High quality multi-zone commercial audio system on a budgetPosted by Alexander Komarov • Jan 23, 2011 • Category: IT
Surprisingly, these mediocre systems often cost tremendous amounts of money - but there are certainly ways of getting more value out of the audio investment. This is what this project attempts to achieve.
First, let's look at the decision process surrounding the possible options.
Ceiling SpeakersCeiling speakers are tricky simply because of what they are - a driver in the ceiling. A quality driver is matched to its cabinet, which is responsible for reinforcing the lower frequencies, proper resonation, etc. Ceiling speakers, then, have some disadvantages:
- A ceiling speaker (most of the time) has no cabinet at all, making the open plenum space its (unpredictable) resonator. Some come with fitted cabinets (plastic buckets), at increased cost.
- Another issue with ceiling speakers is that in a typical commercial setting the ceilings are fairly high. This is both bad and good as a distant speaker creates more even coverage (no extra-loud spots), but it needs to be more powerful to reach the people below.
- A ceiling surface is also probably a considerable area to cover for even distribution, which means a large number of speakers.
- Good ceiling speakers exist (in fact, even good impedance-matched speakers exist) but cost a substantial amount. If you are going for the inconspicuous look and ceiling (or in-wall) speakers are your only option, then the extra expense may be justified. Some examples are shown.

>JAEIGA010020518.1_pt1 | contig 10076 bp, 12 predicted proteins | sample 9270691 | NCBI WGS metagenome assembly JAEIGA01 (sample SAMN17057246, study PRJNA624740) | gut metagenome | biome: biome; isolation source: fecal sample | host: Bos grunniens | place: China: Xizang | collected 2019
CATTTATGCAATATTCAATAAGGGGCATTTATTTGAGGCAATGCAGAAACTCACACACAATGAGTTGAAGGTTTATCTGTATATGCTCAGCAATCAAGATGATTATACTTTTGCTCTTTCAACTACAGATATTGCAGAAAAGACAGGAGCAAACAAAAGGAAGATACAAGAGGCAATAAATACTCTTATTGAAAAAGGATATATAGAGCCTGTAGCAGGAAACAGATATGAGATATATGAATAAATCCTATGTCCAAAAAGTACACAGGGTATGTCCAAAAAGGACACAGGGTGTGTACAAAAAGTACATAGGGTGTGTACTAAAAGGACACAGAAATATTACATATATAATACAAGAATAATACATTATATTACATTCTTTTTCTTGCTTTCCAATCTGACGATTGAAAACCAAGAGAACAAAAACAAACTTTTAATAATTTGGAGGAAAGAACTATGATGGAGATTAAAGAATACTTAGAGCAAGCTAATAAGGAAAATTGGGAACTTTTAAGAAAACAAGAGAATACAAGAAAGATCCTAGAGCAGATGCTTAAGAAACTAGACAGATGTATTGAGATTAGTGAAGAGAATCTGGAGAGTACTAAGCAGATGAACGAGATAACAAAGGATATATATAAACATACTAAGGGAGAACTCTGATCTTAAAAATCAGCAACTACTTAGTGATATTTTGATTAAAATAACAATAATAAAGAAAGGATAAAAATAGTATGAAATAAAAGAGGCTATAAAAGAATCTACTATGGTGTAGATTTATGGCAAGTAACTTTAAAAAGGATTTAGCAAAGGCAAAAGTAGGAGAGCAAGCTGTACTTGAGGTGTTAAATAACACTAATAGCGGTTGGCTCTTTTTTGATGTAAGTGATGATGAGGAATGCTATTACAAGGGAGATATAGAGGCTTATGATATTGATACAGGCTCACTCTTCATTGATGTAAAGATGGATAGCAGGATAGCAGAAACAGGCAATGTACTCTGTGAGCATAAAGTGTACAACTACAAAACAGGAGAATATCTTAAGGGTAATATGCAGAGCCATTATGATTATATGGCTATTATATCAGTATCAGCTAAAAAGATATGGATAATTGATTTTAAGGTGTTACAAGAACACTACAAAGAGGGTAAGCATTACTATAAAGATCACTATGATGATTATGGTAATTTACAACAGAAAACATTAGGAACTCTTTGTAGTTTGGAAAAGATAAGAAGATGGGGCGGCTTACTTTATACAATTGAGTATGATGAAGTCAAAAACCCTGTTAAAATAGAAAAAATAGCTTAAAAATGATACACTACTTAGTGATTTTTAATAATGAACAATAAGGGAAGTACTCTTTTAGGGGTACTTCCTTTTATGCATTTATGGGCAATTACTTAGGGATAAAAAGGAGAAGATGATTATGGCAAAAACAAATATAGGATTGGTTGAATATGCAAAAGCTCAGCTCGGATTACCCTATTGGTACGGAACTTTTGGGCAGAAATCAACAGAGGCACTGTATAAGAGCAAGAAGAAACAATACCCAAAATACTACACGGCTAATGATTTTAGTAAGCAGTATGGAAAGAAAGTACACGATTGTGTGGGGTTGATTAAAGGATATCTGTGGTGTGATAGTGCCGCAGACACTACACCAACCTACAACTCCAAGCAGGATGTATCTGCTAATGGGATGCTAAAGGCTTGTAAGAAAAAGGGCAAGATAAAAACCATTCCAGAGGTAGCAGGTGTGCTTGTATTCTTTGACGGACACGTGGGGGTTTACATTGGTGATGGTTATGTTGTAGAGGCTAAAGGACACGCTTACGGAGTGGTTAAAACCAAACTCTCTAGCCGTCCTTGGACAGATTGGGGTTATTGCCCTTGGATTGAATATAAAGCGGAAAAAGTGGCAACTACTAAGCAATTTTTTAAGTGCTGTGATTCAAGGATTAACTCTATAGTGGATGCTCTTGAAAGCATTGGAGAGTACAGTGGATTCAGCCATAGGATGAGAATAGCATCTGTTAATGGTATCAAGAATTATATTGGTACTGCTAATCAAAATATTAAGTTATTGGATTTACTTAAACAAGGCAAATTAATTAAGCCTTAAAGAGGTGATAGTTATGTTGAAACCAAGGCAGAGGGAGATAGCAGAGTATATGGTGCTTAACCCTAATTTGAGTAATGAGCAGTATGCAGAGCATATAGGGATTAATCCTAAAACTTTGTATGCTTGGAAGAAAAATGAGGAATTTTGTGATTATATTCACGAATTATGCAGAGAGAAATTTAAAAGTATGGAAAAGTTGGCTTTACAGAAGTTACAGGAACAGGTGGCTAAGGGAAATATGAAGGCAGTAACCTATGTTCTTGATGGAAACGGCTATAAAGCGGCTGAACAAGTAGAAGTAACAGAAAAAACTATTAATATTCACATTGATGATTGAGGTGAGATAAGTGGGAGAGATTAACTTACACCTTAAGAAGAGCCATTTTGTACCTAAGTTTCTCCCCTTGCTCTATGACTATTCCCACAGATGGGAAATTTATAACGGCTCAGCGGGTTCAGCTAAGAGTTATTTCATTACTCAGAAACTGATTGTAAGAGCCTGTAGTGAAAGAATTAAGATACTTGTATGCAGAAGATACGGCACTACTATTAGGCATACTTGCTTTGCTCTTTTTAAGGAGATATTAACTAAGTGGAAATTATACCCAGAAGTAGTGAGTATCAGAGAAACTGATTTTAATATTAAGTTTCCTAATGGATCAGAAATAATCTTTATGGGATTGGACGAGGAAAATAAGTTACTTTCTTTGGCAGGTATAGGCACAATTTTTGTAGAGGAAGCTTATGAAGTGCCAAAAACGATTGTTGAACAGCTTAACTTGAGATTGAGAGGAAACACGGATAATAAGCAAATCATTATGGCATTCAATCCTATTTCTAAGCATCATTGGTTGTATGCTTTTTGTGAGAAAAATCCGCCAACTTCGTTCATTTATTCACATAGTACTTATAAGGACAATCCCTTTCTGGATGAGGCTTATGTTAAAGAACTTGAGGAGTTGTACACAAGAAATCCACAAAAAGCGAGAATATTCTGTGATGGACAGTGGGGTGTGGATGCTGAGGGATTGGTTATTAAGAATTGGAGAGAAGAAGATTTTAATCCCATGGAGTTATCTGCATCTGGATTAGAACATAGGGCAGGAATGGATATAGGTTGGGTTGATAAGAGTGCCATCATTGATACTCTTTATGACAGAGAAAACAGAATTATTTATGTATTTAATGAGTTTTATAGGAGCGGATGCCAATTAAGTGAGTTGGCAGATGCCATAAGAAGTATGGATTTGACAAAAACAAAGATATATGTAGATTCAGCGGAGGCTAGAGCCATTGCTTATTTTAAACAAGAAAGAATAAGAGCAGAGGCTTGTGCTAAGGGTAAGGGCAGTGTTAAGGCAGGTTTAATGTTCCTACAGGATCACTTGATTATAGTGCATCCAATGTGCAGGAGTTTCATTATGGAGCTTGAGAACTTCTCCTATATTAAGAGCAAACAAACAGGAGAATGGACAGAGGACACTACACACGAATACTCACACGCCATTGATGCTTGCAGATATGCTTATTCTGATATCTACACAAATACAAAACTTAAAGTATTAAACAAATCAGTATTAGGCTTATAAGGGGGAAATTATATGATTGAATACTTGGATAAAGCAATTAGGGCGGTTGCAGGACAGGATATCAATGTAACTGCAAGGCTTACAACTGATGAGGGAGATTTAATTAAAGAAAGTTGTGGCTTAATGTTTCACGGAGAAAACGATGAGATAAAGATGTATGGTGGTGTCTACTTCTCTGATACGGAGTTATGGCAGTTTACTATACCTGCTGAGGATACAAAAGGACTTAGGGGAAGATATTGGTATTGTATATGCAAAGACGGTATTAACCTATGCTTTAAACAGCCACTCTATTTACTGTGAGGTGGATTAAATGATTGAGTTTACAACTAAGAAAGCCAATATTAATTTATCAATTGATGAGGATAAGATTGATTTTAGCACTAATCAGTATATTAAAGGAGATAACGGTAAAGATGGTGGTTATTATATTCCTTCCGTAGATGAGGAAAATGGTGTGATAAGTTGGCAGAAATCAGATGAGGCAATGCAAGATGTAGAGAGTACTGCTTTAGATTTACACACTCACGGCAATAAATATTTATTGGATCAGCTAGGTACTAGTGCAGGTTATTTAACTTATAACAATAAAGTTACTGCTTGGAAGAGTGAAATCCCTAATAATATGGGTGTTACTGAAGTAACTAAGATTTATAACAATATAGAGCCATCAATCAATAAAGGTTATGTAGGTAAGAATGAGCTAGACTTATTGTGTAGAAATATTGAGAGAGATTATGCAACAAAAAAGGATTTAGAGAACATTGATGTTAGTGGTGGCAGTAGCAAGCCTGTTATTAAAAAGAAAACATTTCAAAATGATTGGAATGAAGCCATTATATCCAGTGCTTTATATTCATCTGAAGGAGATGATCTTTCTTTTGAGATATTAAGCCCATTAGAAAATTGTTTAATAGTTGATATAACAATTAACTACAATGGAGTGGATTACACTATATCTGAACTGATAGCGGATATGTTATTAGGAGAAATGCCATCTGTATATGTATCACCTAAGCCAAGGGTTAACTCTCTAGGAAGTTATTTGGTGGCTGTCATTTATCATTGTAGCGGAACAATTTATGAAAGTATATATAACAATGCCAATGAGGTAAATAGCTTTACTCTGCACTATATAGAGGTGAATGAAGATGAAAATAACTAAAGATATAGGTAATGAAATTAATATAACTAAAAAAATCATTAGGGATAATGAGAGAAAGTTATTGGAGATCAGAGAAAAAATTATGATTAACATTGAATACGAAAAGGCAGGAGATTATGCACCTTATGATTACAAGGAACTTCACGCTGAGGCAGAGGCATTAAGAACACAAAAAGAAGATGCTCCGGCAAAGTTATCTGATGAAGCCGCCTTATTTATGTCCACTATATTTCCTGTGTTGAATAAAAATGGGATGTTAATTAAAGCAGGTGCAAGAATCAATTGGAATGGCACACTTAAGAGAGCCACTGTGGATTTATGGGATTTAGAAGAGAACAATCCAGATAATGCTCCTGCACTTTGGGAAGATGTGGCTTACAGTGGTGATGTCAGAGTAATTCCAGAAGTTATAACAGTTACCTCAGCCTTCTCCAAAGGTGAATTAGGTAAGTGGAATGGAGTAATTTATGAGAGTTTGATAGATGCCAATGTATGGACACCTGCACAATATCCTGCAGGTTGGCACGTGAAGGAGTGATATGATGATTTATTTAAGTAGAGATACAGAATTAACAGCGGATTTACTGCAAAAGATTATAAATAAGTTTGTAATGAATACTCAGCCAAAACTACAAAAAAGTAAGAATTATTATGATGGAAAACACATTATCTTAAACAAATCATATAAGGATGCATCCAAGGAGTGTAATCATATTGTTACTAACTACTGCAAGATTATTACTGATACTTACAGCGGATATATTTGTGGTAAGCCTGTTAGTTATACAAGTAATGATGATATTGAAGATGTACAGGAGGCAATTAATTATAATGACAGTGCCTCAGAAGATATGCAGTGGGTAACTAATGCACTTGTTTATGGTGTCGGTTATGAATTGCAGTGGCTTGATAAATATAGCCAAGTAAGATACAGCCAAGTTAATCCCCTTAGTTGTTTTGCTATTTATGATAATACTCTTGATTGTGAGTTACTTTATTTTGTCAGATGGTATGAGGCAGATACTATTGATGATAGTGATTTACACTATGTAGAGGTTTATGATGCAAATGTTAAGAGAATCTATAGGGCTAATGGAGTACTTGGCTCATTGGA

WiringThen there is the wiring. A typical speaker has 8 ohm impedance, and impedance drops if you wire speakers in parallel (or increases when wired in series). The reason this is bad is that a regular amplifier cannot tolerate a significant impedance deviation from its normal design target (typically 4,8 or 16 ohms). Lower impedance means that your amplifier is working too hard (likely to the point of a meltdown), higher impedance means that it can't drive your speakers at sufficient volume. Hence there are only a few wiring options that produce a working multi-speaker setup:
- Get a lot of amplifiers. For example, if a small(ish) amp drives two speakers and you have 20 speakers, set yourself up with a nice rack of 10 units, and run 20 wires to the rack. Of course in a hacky set-up you might buy a few low-cost 7.1 home receivers, set them to "All-Channel-Stereo" or similar mode, and drive 7 speakers at a time with each amp, but the idea here is that you drive only one speaker per amplifier channel
- Use impedance-matching transformers. This is the principle of operation in 70V and 100V systems. The idea is that the amplifier puts out a high-voltage signal, but because the voltage is high, the current can be low (and the speaker wire can be thin and cheap).
Also, in commercial environments where wires are pulled through the plenum, all wire typically has to be plenum-rated to meet code. Plenum-rated low-gauge speaker wire is not cheap! Anything plenum-rated is more expensive, and it becomes significant when you need a large quantity - for example, a 1000' spool of 14/2 speaker wire is $300, 16/2 is $200. If you choose to use powered speakers (as I did, see below), 22AWG shielded balanced audio is only about $90 (Markertek) at this time. This is even cheaper than plenum-rated CAT5e.
Amplifiers! Then there are amplifiers. Option 1 requires a lot of weak(er) amplifiers, Option 2 requires fewer (or just one) powerful amp (and thick wire), Option 3 requires one or more 70V (or 100V) amplifier and 70v speakers (and less wire). Either way, can't forget the cost of amplifiers
The pro's of this type are obvious:
- Matched to cabinet for better sound
- Can be larger as they aren't designed to fit in tight spaces
- Can be optimally positioned (closer to the listener, perhaps)